Taxes, You, Your Business, and Your Workers
If you’re like most entrepreneurs, you probably had a list of reasons why you wanted to become a business owner. Filing taxes probably wasn’t high on that list. However, like the old adage goes – nothing is certain in life other than death and taxes. And this definitely applies to business owners who are frequently stressed out during the tax season trying to figure out all that’s required by state and federal law.
While it’s a very smart idea for business owners to get professional tax help, here are some basic guidelines and necessary filings for you, your business, and your employees that you’ll want to familiarize yourself with.
Federal Tax Obligations
The business entity that you have chosen for your business drives the taxes that you’re responsible for. These taxes include
· Income Tax
· Self-Employment Tax
· Taxes for Employers
If you are a sole proprietor, you will be liable for filing
1040 U.S. Individual Income Tax Return – This is the standard income tax form that both employees and self-employed individuals must file.
Schedule C or Schedule C-EZ – You will want to use Schedule C to report income or loss from a business you operated or a profession you practiced during the year as a sole proprietor. This is where you’ll provide information on your business expenses. If you have less than $5,000 in expenses, you can use the shorter Schedule C-EZ form.
Schedule SE Form 1040 Tax – This form is used to calculate the tax due on net earnings from self-employment for the purpose of paying into Social Security and Medicare. Currently, the maximum amount of self-employment income subject to Social Security tax is $113,700.
Partnerships of two or more persons must file the following:
1065 U.S. Return of Partnership Income – This is where the business reports income, deductions, gains, and losses.
941 Employer’s Quarterly Federal Tax Return – This form is used for determining how much you will need to pay for your employees’ Social Security and Medicare.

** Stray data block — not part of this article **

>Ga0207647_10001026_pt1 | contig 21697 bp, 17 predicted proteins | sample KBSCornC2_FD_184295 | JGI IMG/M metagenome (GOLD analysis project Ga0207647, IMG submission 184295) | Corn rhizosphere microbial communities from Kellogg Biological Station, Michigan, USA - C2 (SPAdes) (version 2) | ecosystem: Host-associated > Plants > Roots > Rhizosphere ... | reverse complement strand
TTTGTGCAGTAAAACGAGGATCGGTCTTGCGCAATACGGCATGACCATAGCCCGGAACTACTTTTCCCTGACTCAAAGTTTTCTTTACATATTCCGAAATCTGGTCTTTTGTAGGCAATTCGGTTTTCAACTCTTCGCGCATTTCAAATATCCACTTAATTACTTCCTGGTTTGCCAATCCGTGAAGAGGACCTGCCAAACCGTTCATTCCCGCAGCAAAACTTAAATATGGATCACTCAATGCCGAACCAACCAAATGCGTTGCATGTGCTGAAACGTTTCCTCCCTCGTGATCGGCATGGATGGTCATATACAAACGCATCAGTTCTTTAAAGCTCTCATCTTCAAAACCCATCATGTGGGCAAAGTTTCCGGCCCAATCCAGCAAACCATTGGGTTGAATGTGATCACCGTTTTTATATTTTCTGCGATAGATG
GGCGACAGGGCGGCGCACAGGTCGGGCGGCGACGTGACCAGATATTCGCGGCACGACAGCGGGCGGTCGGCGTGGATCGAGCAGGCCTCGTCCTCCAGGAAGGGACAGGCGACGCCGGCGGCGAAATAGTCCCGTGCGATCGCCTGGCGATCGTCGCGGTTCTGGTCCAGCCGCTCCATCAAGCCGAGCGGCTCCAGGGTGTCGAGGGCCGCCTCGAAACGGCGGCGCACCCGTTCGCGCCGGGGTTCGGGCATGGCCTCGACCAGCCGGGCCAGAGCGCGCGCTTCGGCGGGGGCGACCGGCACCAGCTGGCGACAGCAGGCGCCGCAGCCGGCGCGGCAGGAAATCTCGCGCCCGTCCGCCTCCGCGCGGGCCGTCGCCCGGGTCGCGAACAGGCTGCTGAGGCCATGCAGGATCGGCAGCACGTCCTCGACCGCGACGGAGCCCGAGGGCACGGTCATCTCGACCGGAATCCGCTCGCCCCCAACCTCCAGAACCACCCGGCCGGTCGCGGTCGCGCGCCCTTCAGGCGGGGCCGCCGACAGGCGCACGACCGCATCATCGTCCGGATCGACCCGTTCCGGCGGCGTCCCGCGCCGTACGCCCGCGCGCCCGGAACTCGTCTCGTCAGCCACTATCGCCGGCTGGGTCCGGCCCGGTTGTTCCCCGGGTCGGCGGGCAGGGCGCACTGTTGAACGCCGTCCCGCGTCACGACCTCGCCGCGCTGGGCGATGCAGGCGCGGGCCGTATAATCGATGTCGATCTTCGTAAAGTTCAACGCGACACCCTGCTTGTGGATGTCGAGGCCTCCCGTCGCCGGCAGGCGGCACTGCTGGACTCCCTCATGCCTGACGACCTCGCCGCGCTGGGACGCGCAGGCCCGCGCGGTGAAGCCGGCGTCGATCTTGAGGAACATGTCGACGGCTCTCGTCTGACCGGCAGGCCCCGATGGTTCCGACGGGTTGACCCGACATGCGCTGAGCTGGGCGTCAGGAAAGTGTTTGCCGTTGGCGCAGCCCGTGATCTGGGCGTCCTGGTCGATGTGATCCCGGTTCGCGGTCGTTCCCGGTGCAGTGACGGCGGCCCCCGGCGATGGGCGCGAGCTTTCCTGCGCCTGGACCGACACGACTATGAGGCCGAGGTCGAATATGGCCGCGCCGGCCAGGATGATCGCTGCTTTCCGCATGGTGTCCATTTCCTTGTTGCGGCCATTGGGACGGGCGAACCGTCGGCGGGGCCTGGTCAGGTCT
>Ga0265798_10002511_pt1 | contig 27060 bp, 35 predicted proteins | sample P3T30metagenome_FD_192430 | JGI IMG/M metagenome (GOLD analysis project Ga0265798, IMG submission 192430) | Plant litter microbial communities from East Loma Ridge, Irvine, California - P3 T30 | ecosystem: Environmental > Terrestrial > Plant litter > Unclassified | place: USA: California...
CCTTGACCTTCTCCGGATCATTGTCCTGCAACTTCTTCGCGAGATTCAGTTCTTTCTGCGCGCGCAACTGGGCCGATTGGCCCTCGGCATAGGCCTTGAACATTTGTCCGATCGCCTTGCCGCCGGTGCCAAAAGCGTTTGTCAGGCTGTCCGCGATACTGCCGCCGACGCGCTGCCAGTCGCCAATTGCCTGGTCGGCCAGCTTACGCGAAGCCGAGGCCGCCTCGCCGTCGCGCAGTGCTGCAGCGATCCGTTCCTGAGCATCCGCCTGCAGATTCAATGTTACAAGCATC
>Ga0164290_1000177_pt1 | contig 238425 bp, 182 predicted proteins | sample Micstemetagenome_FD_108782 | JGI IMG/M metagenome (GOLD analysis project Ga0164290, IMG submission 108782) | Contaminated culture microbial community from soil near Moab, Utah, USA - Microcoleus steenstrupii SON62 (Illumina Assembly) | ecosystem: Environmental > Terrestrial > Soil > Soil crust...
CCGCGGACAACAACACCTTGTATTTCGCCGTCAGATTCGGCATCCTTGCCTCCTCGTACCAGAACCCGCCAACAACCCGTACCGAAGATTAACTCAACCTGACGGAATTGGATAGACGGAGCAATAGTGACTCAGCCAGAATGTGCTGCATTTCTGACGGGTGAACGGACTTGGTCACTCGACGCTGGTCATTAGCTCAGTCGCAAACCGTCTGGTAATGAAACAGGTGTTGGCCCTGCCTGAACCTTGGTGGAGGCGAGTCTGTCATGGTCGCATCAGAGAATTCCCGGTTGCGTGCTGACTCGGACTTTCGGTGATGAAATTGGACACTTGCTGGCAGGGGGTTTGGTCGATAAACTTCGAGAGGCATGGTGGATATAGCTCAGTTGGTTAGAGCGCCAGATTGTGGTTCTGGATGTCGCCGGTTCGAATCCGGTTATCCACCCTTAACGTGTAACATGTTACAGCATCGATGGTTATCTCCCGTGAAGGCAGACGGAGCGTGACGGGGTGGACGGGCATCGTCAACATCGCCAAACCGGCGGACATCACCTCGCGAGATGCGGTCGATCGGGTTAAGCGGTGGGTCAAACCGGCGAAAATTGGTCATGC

940 Employer’s Annual Federal Unemployment Tax Return – You will want to use this form for reporting your annual Federal Unemployment Tax Act tax. This tax provides funds for paying unemployment compensation to workers who have lost their jobs. Only employers, not employees, pay FUTA tax.
Individual partners within a partnership must also file taxes. These filings include
1040 U.S. Individual Income Tax Return – (see description under sole proprietorships)
Schedule SE – This is where you will report income or loss from the partnership.
Schedule SE Form 1040 Tax – (see description under sole proprietorships)
1040-ES – This filing is used to calculate estimated tax that may be owned on income that isn’t subject to withholding (earnings from self-employment, interest, dividends, rents, and alimony)
While many believe that all corporations are big enterprises, many are actually small businesses that have chosen this legal entity specifically for tax reasons. The following provides the primary forms that need to be filed by a corporation
1120 U.S. Corporation Income Tax Return – This is required to report the income, gains, losses, deductions, credits, and to determine the income tax liability of a corporation.
1120-W Estimated Tax for Corporations – Corporations that estimate their tax to be $500 or more must make estimated tax payments.
941 Employer’s Quarterly Federal Tax Return – (see description under partnership)
A type of entity that is commonly used by small businesses is the S Corporation. This enables a business to pass corporate income, losses, deductions, and credits through to shareholders for federal tax purposes. Thus along with the filings required by corporations, the shareholders of an S corporation must also report the flow through of income and losses on their personal tax returns. The purpose of this type of corporation is to avoid double taxation on corporate income.